The results suggest that exercise interventions compared with control interventions have a positive impact on overall HRQoL and certain HRQoL domains. Exercise interventions resulted in improvements in: HRQoL from baseline to 12 weeks' follow‐up (SMD 0.33; 95% CI 0.12 to 0.55) or when comparing difference in follow‐up scores at 12 weeks (SMD 0.47; 95% CI 0.16 to 0.79); physical functioning from baseline to 12 weeks' follow‐up (SMD 0.69; 95% CI 0.16 to 1.22) or 6 months (SMD 0.28; 95% CI 0.00 to 0.55); or when comparing differences in follow‐up scores at 12 weeks (SMD 0.28; 95% CI 0.11 to 0.45) or 6 months (SMD 0.29; 95% CI 0.07 to 0.50); role function from baseline to 12 weeks' follow‐up (SMD 0.48; 95% CI 0.07 to 0.90) or when comparing differences in follow‐up scores at 12 weeks (SMD 0.17; 95% CI 0.00 to 0.34) or 6 months (SMD 0.32; 95% CI 0.03 to 0.61); and, in social functioning at 12 weeks' follow‐up (SMD 0.54; 95% CI 0.03 to 1.05) or when comparing differences in follow‐up scores at both 12 weeks (SMD 0.16; 95% CI 0.04 to 0.27) and 6 months (SMD 0.24; 95% CI 0.03 to 0.44). Further, exercise interventions resulted in a decrease in fatigue from baseline to 12 weeks' follow‐up (SMD ‐0.38; 95% CI ‐0.57 to ‐0.18) or when comparing difference in follow‐up scores at follow‐up of 12 weeks (SMD ‐0.73; 95% CI ‐1.14 to ‐0.31). Since there is consistency of findings on both types of measures (change scores and difference in follow‐up scores) there is greater confidence in the robustness of these findings.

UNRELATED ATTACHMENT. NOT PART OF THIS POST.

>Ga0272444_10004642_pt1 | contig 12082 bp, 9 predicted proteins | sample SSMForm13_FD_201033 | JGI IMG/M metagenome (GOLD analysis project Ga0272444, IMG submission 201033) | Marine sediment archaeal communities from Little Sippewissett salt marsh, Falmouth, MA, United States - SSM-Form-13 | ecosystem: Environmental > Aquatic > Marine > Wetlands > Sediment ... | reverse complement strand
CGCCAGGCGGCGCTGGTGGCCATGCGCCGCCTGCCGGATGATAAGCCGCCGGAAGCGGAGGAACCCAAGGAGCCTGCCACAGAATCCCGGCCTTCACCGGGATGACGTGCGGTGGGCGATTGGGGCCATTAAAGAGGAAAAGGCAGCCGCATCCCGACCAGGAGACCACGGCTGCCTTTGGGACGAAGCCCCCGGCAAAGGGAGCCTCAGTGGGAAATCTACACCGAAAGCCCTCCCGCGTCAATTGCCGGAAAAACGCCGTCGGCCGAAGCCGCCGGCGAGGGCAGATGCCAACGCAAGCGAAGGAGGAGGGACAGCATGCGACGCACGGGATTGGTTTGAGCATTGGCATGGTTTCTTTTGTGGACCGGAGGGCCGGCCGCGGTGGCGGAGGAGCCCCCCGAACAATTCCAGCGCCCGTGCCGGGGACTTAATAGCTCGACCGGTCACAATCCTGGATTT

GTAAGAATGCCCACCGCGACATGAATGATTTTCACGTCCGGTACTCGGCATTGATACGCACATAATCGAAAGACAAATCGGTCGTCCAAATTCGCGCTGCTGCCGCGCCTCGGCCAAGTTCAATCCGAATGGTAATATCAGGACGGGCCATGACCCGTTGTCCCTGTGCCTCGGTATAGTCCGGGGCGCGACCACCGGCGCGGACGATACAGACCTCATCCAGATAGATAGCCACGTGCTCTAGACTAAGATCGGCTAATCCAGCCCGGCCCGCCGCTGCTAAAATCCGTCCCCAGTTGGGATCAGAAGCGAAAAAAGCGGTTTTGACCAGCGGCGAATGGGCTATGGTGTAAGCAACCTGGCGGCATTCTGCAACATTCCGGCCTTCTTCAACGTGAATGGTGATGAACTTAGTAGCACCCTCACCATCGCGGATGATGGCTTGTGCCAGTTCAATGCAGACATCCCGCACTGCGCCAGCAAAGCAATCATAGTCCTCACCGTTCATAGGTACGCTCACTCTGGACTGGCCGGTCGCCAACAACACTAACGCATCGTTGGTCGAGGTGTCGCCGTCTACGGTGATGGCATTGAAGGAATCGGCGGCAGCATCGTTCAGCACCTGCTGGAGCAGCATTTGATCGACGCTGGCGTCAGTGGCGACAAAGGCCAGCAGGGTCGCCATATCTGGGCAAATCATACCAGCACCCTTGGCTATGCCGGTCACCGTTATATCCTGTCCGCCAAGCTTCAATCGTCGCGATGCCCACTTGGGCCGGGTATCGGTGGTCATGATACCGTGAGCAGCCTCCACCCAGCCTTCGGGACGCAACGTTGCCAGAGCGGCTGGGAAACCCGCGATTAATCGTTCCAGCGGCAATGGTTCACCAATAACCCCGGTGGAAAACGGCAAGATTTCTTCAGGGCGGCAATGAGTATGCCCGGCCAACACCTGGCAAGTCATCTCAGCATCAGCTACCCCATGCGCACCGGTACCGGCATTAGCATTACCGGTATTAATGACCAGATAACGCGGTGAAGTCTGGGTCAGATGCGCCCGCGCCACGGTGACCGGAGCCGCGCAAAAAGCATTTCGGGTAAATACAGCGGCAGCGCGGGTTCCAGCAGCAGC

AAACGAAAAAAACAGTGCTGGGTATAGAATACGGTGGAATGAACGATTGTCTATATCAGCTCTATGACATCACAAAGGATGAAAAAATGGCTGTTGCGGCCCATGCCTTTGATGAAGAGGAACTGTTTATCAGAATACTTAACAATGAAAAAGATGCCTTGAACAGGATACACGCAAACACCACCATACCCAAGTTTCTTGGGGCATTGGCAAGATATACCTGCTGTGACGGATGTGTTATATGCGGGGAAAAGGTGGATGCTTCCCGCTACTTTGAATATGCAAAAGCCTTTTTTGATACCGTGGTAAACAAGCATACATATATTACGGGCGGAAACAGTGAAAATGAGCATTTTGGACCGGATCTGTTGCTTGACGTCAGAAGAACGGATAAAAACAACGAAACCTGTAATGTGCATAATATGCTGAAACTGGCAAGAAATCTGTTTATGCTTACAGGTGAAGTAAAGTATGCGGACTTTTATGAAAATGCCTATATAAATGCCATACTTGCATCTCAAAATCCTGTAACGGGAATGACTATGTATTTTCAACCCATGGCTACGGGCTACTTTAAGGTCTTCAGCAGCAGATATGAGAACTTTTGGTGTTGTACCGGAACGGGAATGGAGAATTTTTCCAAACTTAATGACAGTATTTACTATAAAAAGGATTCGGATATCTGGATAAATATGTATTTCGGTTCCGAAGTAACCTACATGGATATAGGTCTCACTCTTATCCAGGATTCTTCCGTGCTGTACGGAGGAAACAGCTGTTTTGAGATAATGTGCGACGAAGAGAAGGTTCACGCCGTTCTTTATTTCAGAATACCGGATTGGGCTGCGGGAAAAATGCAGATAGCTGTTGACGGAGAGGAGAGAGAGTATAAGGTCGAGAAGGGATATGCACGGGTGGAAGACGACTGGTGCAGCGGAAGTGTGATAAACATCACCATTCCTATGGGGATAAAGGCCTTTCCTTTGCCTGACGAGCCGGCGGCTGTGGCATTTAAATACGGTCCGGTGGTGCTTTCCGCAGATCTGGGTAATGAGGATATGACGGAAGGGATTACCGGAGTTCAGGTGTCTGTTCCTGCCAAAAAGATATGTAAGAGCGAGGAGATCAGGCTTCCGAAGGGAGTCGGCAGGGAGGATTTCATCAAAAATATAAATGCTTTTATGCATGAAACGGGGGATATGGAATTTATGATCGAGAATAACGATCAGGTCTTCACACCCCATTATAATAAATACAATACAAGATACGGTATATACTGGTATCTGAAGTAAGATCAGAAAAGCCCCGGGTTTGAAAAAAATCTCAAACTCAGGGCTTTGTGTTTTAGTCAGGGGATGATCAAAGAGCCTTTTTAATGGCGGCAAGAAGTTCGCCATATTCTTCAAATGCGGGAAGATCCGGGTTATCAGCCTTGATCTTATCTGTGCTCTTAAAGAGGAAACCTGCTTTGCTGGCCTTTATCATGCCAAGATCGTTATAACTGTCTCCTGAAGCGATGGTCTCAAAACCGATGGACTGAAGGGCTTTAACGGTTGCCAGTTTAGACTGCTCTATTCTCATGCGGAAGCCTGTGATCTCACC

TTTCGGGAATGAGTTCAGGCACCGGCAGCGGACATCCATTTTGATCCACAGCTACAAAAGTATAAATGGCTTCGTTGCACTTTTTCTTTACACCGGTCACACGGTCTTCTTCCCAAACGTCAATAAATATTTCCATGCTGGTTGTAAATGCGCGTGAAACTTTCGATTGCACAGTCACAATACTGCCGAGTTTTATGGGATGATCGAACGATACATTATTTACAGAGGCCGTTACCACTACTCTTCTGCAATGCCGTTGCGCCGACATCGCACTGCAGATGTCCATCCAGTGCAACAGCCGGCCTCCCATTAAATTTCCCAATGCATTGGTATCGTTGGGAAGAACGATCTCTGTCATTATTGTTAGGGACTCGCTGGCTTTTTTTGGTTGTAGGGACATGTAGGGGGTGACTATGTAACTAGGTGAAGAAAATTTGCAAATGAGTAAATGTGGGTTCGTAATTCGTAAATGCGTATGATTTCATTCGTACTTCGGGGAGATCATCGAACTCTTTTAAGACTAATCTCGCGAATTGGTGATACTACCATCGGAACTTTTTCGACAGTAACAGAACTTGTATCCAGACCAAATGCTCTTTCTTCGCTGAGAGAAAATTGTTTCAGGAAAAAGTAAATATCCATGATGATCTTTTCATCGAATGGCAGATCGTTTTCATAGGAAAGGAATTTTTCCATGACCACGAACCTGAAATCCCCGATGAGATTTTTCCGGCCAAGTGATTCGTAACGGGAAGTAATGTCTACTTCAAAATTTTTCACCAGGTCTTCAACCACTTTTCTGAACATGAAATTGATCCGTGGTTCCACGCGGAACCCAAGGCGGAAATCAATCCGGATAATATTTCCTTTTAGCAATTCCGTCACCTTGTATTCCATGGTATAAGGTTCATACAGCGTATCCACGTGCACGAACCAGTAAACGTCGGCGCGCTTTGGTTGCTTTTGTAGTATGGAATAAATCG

When examining exercise effects by subgroups, exercise interventions had significantly greater reduction in anxiety for survivors with breast cancer than those with other types of cancer. Further, there was greater reduction in depression, fatigue, and sleep disturbances, and improvement in HRQoL, emotional wellbeing (EWB), physical functioning, and role function for cancer survivors diagnosed with cancers other than breast cancer but not for breast cancer. There were also greater improvements in HRQoL and physical functioning, and reduction in anxiety, fatigue, and sleep disturbances when prescribed a moderate or vigorous versus a mild exercise program.